Cramer, Young Footwork

Aleisha M. Cramer

Aleisha M. Cramer, '04, clad in a white USA jersey, tentatively stepped onto the newly mown field. Yellow uniforms were already darting across the field as the Brazilian national team warmed up. Glancing into the stands, 16-year-old Cramer searched the crowd for her family and friends who had come to see her first game with the U.S. National Women's Soccer Team. Trying to reduce the shaking of her legs to an imperceptible quiver, Cramer assumed her position on the field and waited for the whistle to blow.

"I was so excited to be out there that I don't think I played very well," she laughs in retrospect. Now at the ripe old age of 19, playing on the national team with legends like Mia Hamm and Brandi Chastain is a regular part of Cramer's life. "It's kind of weird," she says. "I see Mia on milk and Nike commercials on TV, and the next week I'm playing with her."

And Mia isn't the only star on the team--Cramer is gaining a superstar status of her own. As the youngest member of the team, Cramer is turning heads in the soccer world. "She is the most impactful player in women's college soccer today," said U.S. national team coach April Heinrich to the San Diego Union Tribune. "She changed the game. At 19 years of age, hat's about as good a compliment as you'll get from me without calling her the next Michael Jordan."

Coming out of high school as the national player of the year, Cramer could have joined one of the top three teams in the country. But BYU's spiritual environment, in addition to its nationally ranked soccer team, convinced the 5'10" midfielder to play for the Cougars. "The trip to BYU made me realize the gospel of Jesus Christ was my number one priority, and in the long run, that was going to make me the happiest."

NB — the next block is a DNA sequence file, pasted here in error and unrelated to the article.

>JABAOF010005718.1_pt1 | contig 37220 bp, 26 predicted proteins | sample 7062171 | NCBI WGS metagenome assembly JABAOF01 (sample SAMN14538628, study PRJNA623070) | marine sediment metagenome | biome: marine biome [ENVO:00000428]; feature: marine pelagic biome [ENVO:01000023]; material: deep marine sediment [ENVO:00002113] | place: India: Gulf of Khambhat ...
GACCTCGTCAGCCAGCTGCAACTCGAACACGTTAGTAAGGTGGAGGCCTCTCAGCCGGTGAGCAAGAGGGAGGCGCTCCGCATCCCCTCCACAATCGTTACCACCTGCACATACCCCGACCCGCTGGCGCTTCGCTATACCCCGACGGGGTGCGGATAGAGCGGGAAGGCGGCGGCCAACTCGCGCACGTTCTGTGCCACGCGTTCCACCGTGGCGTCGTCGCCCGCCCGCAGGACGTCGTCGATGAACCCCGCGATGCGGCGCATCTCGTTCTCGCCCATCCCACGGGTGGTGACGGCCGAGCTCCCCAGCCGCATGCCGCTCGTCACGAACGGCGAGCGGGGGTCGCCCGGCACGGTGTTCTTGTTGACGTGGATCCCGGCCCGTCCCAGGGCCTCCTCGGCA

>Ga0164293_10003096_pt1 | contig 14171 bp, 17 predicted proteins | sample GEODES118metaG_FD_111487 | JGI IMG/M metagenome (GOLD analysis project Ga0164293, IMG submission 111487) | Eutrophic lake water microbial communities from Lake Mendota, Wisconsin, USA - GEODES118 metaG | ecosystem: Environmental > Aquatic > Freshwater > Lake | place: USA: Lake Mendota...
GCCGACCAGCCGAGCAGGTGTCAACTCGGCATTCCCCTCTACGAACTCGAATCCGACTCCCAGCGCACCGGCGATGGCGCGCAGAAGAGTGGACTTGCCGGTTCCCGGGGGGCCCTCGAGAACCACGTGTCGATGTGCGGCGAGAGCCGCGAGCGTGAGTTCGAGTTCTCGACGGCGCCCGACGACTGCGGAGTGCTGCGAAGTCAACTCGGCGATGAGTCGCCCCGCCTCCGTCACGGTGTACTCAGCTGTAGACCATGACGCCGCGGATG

In her first two seasons at BYU, Cramer led the Cougars to two Mountain West Conference (MWC) championships and garnered the MWC Freshman of the Year award, several All-America citations, the MWC Player of the Year award, and a nomination for the Hermann Trophy--the Heisman of collegiate soccer.

Despite the sophomore's early accolades, BYU women's soccer coach Jennifer Rockwood, '89, insists that Cramer doesn't act the part of the starlet. "Her most important strength is her work ethic. She knows she can always improve and works towards that goal. She doesn't take her talents and gifts for granted--she works very hard at them."

Between her two soccer teams and the normal demands of college life, Cramer admits that balancing her schedule can be hectic. "You just have to stay on top of things," she says. "But still sometimes I find myself saying, 'How am I going to get these four tests done in one day?'"

To offset the stress of midterms, games, and practices, Cramer takes time to play the guitar with her roommates, be with her family (who come from Colorado for every home game), and play some of her notorious practical jokes. "Soccer just isn't worth it if it makes your life miserable," she says. "You have to keep a balance, and you have to make it fun."

Cramer wants to keep that balance in her life, citing getting married and starting a family on her list of post-collegiate goals. But first, she wants to compete in a World Cup or Olympic game and play in the professional leagues. "Soccer isn't life, and I'm the first to say that," she says, "But it sure is fun."

The following story appeared in BYU Magazine. For additional stories on BYU sports, visit http://magazine.byu.edu. Story and photo by Bradley Slade used with permission.